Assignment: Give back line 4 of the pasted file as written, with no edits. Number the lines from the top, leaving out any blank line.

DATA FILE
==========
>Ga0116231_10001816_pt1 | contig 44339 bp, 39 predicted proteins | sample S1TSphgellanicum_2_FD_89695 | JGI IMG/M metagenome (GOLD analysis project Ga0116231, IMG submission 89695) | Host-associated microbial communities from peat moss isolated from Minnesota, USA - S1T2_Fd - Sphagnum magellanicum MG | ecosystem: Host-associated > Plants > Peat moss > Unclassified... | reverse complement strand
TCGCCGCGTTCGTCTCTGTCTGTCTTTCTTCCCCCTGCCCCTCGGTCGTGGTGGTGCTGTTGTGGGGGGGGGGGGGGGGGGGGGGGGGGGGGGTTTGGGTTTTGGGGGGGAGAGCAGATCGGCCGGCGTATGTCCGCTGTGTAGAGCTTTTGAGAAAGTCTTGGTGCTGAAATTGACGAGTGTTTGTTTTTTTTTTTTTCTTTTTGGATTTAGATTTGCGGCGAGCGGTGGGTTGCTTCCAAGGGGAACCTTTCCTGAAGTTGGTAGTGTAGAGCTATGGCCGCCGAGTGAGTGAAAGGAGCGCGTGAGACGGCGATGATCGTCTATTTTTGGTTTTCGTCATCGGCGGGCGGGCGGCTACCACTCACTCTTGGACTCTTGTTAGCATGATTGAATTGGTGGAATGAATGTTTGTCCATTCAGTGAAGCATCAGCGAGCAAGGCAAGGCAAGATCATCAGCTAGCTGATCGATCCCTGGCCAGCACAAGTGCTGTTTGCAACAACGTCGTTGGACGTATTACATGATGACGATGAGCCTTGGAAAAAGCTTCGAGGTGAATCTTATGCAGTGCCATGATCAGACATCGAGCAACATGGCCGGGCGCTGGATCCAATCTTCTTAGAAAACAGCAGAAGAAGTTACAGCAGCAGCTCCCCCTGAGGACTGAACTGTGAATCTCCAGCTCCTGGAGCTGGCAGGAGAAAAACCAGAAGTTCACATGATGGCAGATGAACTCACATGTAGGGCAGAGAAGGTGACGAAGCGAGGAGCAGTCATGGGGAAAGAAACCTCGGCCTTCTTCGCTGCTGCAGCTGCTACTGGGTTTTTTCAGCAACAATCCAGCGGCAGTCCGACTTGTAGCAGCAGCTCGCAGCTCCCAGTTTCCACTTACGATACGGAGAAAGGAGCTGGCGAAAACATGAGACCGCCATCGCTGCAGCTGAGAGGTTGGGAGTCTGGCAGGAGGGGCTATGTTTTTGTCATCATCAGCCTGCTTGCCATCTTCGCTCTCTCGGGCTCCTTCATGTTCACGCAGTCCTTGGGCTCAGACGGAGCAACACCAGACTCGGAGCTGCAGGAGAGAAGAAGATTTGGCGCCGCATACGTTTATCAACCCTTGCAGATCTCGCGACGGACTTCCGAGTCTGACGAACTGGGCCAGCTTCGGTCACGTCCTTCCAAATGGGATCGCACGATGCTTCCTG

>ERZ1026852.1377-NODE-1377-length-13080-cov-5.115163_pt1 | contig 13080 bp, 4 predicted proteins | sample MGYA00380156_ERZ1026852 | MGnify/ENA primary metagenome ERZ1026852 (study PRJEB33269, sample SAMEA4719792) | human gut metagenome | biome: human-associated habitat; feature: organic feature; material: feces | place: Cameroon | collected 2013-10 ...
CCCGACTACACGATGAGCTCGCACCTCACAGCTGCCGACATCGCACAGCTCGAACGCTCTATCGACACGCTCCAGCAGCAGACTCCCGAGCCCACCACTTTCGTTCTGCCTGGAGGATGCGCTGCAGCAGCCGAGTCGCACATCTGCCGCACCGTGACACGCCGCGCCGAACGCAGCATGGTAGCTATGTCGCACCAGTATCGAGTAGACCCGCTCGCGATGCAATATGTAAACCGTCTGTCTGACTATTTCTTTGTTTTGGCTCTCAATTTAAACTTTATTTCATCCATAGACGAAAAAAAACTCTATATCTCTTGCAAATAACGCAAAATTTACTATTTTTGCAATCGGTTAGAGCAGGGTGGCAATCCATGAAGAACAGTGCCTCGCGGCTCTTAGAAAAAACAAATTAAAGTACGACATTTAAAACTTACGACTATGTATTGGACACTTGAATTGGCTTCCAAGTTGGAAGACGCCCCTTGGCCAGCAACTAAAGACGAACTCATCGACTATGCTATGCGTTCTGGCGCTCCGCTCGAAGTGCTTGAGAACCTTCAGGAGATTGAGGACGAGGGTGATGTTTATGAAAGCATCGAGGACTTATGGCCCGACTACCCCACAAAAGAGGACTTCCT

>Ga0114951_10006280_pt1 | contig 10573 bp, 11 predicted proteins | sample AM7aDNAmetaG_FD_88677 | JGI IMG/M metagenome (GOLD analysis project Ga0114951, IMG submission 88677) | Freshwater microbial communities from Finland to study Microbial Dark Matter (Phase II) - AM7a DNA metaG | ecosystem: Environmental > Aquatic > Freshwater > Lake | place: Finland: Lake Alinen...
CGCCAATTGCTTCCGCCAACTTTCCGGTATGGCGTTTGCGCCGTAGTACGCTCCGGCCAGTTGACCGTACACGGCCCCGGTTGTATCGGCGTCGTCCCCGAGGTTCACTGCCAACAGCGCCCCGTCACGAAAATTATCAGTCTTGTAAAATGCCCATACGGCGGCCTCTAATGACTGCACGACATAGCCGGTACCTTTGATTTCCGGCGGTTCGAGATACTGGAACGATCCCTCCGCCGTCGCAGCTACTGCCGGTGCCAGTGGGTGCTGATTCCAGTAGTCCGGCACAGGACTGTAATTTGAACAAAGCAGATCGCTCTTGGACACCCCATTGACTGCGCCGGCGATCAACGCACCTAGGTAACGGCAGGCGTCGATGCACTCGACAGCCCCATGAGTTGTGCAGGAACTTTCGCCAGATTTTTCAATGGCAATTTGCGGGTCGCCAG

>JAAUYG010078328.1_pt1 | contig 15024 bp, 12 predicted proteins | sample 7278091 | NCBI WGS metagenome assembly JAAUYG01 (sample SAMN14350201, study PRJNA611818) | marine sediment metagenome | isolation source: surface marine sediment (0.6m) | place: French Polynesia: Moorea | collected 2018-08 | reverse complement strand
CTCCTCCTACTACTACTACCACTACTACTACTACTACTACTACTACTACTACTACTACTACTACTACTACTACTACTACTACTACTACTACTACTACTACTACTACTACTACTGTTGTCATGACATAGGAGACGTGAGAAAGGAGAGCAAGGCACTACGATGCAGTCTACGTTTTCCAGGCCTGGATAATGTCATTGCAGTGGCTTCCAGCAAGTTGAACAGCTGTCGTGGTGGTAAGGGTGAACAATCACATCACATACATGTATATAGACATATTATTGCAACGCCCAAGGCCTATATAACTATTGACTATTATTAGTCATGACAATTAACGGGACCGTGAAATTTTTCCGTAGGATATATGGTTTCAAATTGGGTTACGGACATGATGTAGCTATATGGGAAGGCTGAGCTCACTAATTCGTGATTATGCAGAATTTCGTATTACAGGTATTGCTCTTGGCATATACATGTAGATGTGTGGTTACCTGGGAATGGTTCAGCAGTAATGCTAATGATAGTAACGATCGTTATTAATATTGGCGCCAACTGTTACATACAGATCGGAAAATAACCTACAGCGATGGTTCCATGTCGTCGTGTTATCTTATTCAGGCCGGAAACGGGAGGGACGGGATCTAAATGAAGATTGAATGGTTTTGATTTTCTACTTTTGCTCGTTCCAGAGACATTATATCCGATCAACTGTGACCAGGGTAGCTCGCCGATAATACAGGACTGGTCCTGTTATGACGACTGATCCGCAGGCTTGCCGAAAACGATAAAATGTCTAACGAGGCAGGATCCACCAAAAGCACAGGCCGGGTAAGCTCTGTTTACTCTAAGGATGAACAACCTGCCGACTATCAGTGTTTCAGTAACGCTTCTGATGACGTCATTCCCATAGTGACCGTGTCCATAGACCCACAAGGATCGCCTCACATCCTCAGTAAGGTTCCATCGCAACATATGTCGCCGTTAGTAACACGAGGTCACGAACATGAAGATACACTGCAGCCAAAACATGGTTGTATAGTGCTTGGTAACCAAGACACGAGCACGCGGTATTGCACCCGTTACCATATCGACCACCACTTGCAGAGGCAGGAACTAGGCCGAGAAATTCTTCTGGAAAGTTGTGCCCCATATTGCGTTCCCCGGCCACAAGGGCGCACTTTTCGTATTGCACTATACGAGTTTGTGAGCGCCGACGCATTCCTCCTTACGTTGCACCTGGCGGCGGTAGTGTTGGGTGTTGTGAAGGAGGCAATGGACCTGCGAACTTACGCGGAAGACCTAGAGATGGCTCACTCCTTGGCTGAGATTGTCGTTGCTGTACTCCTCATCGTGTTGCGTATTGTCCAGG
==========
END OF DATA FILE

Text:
CCCGACTACACGATGAGCTCGCACCTCACAGCTGCCGACATCGCACAGCTCGAACGCTCTATCGACACGCTCCAGCAGCAGACTCCCGAGCCCACCACTTTCGTTCTGCCTGGAGGATGCGCTGCAGCAGCCGAGTCGCACATCTGCCGCACCGTGACACGCCGCGCCGAACGCAGCATGGTAGCTATGTCGCACCAGTATCGAGTAGACCCGCTCGCGATGCAATATGTAAACCGTCTGTCTGACTATTTCTTTGTTTTGGCTCTCAATTTAAACTTTATTTCATCCATAGACGAAAAAAAACTCTATATCTCTTGCAAATAACGCAAAATTTACTATTTTTGCAATCGGTTAGAGCAGGGTGGCAATCCATGAAGAACAGTGCCTCGCGGCTCTTAGAAAAAACAAATTAAAGTACGACATTTAAAACTTACGACTATGTATTGGACACTTGAATTGGCTTCCAAGTTGGAAGACGCCCCTTGGCCAGCAACTAAAGACGAACTCATCGACTATGCTATGCGTTCTGGCGCTCCGCTCGAAGTGCTTGAGAACCTTCAGGAGATTGAGGACGAGGGTGATGTTTATGAAAGCATCGAGGACTTATGGCCCGACTACCCCACAAAAGAGGACTTCCT